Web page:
VCAA’s new version of Specialist Mathematics contains “Proof” as a topic (which says everything one needs to know about VCE mathematics). A few commenters have alerted us to the fact that VCAA have now provided two videos: on induction (transcript and slides); and on proof by contradiction (transcript and slides). There are issues. (31/01/24 Link to the videos updated.)
This WitCH is continued here.
UPDATE: Induction (14/02/23) (Contradiction below.)
OK, this VCAA stuff is everywhere, as are our posts, but we have to update as best we can. So here goes: the induction webinar.
To begin, it is difficult to understand the purpose of these webinars. What can reasonably be done in a 10-ish minute slide-video that cannot be done better in a text? What makes VCAA thinks their proof webinars are better than the existing ten thousand videos? Of course, they are not.
Any New Topic video must be tight. Every word matters, especially when introducing proof concepts. But VCAA’s induction webinar is, at best, sloppy and pointless. And, as commenters have pointed, below and here, the webinar quickly descends into farce. And error. And there’s the sound. Why would VCAA think it’s acceptable to post something with such atrocious sound quality?
On to the content. The induction webinar begins with the familiar dominoes analogy. Fine, although the lack of dominoes is a trifle lazy. The slide then moves onto the natural numbers:
Prove for a starting value (often n = 1)
Prove what for a starting value? Then, the voiceover moves onto the natural numbers:
Now in the mathematical context, what we are doing is we are proving something is true for a particular number, a starting point, which we often label n-zero. We assume that the statement is true for n equals k and then we must use that assumption that the n equals k statement is true to prove that the statement for k plus one is then true.
There is no clear declaration that we are seeking to prove is a statement P(n) for a range of natural numbers n. The notation P(n) or similar is never employed in the webinar. The terms “base case” and “induction hypothesis” and “inductive step” are never employed. The language and presentation throughout is vague and sloppy, when absolute precision is required. The webinar is useless, and thus worse than useless.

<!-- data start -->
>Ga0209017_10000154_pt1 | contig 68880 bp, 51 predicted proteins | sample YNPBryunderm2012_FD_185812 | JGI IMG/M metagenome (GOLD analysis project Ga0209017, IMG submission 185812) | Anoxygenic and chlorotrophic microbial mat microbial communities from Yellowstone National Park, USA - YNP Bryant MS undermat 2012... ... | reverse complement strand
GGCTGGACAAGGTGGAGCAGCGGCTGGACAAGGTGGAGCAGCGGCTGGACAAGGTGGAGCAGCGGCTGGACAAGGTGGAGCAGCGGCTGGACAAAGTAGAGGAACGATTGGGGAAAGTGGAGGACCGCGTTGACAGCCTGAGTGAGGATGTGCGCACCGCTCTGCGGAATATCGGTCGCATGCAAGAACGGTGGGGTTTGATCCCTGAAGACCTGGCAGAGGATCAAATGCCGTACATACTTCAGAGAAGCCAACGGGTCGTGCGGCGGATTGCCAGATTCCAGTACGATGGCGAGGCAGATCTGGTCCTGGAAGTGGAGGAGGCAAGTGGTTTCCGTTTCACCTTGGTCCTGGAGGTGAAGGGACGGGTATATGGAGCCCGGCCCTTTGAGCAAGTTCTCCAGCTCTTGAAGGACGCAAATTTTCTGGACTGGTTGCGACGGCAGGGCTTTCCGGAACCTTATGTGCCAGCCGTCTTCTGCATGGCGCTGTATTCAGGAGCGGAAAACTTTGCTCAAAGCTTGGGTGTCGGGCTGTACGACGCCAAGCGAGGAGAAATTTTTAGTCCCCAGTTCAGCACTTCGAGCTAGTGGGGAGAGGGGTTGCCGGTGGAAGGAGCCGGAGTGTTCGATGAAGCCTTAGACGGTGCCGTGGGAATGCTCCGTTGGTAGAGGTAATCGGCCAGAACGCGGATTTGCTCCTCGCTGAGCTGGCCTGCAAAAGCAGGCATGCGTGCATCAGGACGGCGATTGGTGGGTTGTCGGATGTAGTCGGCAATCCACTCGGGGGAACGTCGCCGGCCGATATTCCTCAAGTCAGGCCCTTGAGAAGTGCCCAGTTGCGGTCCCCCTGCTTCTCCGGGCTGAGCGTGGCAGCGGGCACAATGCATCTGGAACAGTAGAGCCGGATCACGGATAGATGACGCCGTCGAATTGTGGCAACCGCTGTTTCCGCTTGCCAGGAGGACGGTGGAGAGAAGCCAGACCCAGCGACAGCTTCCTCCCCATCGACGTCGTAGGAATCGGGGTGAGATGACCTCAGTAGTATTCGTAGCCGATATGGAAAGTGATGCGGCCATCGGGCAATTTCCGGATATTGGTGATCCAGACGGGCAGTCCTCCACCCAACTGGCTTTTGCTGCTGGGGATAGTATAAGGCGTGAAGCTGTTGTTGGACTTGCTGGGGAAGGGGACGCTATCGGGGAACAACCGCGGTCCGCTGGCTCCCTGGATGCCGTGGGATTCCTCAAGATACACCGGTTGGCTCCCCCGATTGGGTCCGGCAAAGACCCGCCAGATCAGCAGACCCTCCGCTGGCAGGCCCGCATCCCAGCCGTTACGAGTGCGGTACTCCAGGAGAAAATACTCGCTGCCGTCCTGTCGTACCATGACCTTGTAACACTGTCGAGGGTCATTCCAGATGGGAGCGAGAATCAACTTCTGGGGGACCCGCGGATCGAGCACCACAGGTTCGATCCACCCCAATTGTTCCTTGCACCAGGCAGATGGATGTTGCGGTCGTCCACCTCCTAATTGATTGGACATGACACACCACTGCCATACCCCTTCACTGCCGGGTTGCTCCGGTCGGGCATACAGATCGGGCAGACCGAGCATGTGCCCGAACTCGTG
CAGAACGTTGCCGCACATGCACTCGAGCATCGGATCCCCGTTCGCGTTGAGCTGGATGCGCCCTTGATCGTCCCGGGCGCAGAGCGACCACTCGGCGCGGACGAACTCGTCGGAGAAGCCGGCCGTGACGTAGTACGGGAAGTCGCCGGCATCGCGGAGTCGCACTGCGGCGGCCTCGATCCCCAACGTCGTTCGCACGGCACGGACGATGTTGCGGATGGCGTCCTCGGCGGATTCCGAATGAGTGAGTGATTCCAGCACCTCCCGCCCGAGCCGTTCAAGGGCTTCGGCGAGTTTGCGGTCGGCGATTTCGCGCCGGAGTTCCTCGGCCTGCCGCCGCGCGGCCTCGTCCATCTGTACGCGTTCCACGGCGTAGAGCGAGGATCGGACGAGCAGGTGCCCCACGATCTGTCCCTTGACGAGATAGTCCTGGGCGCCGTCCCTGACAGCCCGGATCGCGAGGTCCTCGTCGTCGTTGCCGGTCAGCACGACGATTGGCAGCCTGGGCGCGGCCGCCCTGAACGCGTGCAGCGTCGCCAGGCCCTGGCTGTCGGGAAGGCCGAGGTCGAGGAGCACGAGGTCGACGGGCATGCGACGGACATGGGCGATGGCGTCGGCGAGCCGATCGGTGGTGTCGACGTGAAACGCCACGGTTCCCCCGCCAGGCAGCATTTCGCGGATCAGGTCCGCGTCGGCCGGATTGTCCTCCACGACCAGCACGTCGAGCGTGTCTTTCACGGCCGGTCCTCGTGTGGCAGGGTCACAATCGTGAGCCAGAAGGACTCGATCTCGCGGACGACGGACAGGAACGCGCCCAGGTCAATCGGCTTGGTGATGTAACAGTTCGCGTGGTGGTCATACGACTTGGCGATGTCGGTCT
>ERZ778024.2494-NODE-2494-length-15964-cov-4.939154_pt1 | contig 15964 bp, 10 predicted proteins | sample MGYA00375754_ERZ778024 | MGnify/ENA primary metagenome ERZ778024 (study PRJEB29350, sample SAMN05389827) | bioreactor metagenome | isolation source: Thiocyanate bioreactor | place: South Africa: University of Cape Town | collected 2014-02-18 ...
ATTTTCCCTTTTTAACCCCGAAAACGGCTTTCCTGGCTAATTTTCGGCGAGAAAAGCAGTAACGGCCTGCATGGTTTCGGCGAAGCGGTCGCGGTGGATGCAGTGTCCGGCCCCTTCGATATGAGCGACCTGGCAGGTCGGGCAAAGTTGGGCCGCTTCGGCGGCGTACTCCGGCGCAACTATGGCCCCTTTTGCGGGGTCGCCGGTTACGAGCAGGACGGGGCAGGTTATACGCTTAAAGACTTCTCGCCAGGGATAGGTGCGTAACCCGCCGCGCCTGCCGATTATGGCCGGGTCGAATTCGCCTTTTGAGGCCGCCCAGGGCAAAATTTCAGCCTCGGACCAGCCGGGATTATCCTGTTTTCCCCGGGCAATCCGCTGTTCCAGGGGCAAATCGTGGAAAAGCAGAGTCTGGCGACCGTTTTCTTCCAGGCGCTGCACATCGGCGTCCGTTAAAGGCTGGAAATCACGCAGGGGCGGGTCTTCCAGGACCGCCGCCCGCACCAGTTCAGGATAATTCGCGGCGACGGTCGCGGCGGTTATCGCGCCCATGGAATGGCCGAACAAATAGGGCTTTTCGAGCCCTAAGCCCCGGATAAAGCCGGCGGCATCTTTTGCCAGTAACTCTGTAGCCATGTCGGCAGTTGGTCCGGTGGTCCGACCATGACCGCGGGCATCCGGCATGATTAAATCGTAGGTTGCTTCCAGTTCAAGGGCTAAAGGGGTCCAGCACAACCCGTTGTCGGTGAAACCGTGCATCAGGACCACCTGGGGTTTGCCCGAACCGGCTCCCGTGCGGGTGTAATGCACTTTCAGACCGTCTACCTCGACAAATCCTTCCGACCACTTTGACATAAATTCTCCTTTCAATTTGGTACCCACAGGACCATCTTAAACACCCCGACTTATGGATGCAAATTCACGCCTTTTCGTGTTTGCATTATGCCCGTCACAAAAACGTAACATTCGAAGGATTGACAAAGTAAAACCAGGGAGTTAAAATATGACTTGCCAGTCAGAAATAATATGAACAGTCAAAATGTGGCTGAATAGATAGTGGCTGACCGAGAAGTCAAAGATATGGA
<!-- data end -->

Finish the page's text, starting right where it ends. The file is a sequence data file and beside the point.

The first example is a finite geometric series, the first of the Sample Exam 1 questions. In proving the unlabelled P(k+1),
… I like to write out the statement that I’m trying to prove
Fine. But for Christ’s sake label the statement as the statement to be proved. Don’t, ever, do this:
Remember, this is VCAA’s guide to the new topic of induction, the indication of what teachers and students should be thinking of when writing induction proofs. It is crazy.
It gets way crazier. The second question worked through in the webinar, Question 2 of the sample questions, is simply meaningless: see the discussion here, and in particular the excellent summary in edderiofer’s comment. The webinar, of course, simply proves (badly) what they imagine was asked.
The third and final question worked through, Question 3 of the sample questions, is a simple divisibility question, proving by induction that 9n – 5n is divisible by 4. The question was criticised below, since the binomial formula and/or modular arithmetic are more natural approaches. This criticism ignores the fact, however, that Specialist Mathematics is an algebra-free wasteland. The webinar presentation of the proof is bad, in the manner previously noted.
UPDATE: Contradiction (14/02/23)
This one makes the induction webinar look like a work of genius. It begins,